The new coach understands Nebraska’s “passion” (read: lunacy) for football. He grew up in it, raised in the Husker milieu and taking hits from the Peter brothers in practice. Most controversially, Frost was the person dating Lawrence Phillips’ ex-girlfriend when LP drug her down the stairs. Less brutally, his throwing motion was dissected by every armchair coach in the state. From every barstool he was pilloried for a shutout loss at Arizona State in his second start (he was sacked for TWO safeties). He was criticized for going to the casino boats in Council Bluffs (legally) during a break in two-a-days. The man has seen Nebraska fans at their worst. He has been the subject of gossip, scorn, and praise. He came back anyway.

What does this all mean? No-one can say with certainty that Frost will succeed. I understand the skepticism from those who believe that Nebraska’s time has passed, and I fear that structural changes have made things tougher for UNL. It has been a tough couple of decades.

Bear with me, though. Here are the ingredients Frost has to work with:

  • A cohesive group of trusted coaches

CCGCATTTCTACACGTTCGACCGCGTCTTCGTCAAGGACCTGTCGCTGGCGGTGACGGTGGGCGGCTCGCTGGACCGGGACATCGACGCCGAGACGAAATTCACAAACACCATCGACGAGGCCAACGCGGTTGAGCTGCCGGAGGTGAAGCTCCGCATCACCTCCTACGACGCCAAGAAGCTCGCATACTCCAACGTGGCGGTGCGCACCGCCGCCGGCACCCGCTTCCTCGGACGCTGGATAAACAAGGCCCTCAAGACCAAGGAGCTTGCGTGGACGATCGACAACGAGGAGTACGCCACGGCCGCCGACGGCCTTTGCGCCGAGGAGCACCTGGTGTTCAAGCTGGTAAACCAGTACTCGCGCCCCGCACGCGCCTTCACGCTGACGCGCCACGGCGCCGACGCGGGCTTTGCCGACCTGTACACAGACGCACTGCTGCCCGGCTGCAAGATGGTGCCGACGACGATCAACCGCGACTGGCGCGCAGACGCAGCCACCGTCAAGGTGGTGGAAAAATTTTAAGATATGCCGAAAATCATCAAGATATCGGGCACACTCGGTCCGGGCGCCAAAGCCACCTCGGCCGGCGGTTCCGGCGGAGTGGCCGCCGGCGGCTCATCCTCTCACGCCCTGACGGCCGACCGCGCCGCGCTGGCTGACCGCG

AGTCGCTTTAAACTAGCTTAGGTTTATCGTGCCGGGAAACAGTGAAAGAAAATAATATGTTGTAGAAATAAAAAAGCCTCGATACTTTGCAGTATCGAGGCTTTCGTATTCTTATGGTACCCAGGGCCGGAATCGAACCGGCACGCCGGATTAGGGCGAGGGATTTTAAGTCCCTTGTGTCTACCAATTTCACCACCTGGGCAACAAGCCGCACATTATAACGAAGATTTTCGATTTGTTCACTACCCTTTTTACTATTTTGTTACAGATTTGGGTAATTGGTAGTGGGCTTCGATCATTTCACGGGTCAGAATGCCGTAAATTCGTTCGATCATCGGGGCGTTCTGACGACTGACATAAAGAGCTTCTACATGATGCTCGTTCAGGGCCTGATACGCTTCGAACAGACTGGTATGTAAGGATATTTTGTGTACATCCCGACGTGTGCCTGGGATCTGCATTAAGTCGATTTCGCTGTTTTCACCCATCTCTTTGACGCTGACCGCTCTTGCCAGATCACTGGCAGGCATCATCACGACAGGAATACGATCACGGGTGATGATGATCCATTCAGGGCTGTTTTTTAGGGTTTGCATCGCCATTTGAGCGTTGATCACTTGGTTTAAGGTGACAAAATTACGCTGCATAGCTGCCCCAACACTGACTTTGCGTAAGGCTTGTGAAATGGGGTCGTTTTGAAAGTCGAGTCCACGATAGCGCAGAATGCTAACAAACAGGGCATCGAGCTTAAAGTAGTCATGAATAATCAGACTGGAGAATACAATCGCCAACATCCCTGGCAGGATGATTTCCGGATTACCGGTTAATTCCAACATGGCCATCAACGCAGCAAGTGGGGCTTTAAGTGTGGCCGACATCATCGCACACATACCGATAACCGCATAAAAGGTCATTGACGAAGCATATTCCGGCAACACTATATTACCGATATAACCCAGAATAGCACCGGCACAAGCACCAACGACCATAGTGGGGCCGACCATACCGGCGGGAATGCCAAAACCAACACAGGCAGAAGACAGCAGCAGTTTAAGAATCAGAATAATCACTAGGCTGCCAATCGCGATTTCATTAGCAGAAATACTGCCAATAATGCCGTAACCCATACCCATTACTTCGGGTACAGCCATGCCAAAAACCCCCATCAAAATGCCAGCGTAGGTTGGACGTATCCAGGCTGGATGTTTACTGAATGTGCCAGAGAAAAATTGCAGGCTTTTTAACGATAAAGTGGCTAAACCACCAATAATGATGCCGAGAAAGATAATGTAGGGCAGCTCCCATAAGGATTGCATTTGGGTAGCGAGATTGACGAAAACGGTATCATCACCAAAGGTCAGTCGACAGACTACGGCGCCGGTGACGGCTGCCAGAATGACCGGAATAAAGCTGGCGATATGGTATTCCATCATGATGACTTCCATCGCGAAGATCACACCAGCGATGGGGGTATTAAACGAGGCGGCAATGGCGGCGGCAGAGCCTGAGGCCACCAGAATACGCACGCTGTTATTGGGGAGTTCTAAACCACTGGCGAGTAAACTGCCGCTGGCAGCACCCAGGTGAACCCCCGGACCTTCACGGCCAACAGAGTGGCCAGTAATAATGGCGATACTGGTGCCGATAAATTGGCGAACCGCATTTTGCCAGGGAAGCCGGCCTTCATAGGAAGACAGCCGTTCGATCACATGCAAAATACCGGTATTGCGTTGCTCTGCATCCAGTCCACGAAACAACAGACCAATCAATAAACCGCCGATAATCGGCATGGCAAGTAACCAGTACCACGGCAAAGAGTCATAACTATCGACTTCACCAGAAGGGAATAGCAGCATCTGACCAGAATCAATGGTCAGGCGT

• A group that has already turned a program around
  • A program that has some credibility nationally
  • A good group of skilled position players
  • A packed stadium, even for the Spring Game
  • Knowledge of the fans at their best and worst
  • Player development
  • Innovative philosophy
  • Lots of goodwill
  • Institutional memory
  • A homecoming

This looks like recipe for success, and fans can already taste victory. Does this paint an extremely rosy picture? Maybe, but one can see why so many are thrilled by the possibilities. Perhaps the long statewide nightmare has ended. Is it possible that we have found, after exhausting all other possibilities, the man to put us back where we belong?

Under it all is an anxiety and a reckoning. If Scott Frost cannot succeed, then who can?

Omaha World Herald